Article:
Quae utilitas in sanguine meo?


Quae utilitas in sanguine meo? — “What profit is there in my blood?” (Ps 29:10) These words of the Psalms can be a source of meditation in a month, like that of July, dedicated to the Most Precious Blood of Our Lord Jesus Christ. They are words that express the profound sadness, the anguish of one who has the doubt that His sacrifice, unto the shedding of blood, has been in vain.

This thought, this sadness, tormented Jesus since He had the use of reason in the womb of His most holy Mother, because ever since then, He had understood that most men would trample on His Blood and despise the grace that it obtained for them.

It was the sadness that drove Him to weep on Palm Sunday, when before His eyes lay the scene of a city in celebration, whose tragic fate He knew. It was the thought that cost Him the sweating of Blood in the Garden of Olives, when the mystery of evil in future centuries came to His mind. In his Meditations for the days of Advent, St Alphonsus Liguori writes that this suffering was the bitter cup from which Jesus prayed to the Eternal to free Him, saying, Transeat a me calix iste — “Let this chalice pass from me” (Mt 26:39) What cup? Not the physical suffering, but seeing so much contempt for His love. This is why He cried out on the Cross, “My God, my God, why hast thou forsaken me?” (Mt 27:46) The temptation of abandonment was born from the thought that most men would not pay heed to this shedding of Blood and would continue to offend Jesus as if He had done nothing out of love for them. Certainly at that moment, Our Lord had before His eyes the spectacle of all the crises over the centuries, almost in a crescendo, that would open up within the Church born from His pierced side on the Cross. And yet, there on Golgotha, one drop of His Blood was enough to convert the good thief. Many would reject the fruits of His Sacrifice, but the correspondence to grace on the part of those who would welcome Him would give greater glory to God than any sacrilege and any unfaithfulness. The Blood of Christ would continue to bathe the Church until the end of the ages.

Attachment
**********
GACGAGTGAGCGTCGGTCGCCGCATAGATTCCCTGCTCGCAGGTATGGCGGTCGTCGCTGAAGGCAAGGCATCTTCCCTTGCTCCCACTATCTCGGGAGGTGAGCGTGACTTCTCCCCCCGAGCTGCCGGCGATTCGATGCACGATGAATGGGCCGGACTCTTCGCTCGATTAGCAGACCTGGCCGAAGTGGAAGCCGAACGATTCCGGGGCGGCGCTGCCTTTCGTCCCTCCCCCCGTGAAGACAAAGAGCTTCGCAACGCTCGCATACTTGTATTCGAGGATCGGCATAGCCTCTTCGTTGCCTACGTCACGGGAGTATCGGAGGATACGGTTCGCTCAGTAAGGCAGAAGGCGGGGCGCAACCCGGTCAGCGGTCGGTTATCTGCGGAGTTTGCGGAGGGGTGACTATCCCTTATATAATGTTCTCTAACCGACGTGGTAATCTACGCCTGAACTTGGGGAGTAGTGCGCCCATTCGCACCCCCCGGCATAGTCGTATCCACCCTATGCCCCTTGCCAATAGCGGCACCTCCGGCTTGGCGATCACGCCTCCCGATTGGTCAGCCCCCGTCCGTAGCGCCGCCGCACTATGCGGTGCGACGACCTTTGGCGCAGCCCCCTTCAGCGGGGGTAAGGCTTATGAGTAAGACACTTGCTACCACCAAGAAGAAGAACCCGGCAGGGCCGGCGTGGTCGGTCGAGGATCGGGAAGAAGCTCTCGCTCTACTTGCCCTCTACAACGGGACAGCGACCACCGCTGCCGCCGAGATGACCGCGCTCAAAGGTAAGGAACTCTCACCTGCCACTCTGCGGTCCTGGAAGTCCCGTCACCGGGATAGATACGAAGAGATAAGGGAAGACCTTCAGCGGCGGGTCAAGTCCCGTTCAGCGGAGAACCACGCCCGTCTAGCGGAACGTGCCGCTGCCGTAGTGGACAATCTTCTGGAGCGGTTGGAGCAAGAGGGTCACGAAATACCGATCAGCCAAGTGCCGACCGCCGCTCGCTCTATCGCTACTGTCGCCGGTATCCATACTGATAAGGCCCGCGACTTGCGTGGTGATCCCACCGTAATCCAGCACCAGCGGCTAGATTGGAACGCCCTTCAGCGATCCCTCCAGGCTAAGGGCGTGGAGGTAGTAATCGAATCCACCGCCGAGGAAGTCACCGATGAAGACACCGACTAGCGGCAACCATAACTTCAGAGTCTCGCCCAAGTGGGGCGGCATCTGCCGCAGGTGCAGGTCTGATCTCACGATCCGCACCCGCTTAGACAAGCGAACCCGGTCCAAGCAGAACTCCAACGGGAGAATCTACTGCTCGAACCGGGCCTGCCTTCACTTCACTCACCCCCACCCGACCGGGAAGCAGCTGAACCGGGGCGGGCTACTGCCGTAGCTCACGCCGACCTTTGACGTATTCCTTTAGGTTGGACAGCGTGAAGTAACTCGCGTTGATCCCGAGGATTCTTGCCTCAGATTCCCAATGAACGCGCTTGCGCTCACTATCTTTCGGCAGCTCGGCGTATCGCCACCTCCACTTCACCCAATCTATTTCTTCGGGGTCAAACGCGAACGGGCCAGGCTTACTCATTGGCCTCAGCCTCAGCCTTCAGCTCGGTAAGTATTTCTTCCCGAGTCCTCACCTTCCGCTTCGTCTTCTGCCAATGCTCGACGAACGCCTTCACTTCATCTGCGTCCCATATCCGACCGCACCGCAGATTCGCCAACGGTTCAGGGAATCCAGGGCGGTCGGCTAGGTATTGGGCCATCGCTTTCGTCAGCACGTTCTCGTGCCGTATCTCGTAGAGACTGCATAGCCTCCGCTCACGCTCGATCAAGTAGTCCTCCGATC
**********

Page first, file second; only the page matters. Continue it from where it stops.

The life of the Church, which is the Mystical Body of Christ, dwells in His Blood. Blood, like the heart, is the principle of life. Nothing is more venerable than the Blood of Christ, the Blood of a God and therefore more precious than all the treasures of the earth. Every drop of this Blood has infinite value. The Blood of Christ reminds us of the central mystery of Christianity, that of the Passion, Death and Resurrection of Jesus Christ, the God-Man, who at the price of His Blood redeemed us and destined us to eternal happiness. “Knowing,” St Peter says, “that you were not redeemed with corruptible things as gold or silver, from your vain conversation of the tradition of your fathers: But with the precious blood of Christ, as of a lamb unspotted and undefiled.” (1 Pet 1:18–19)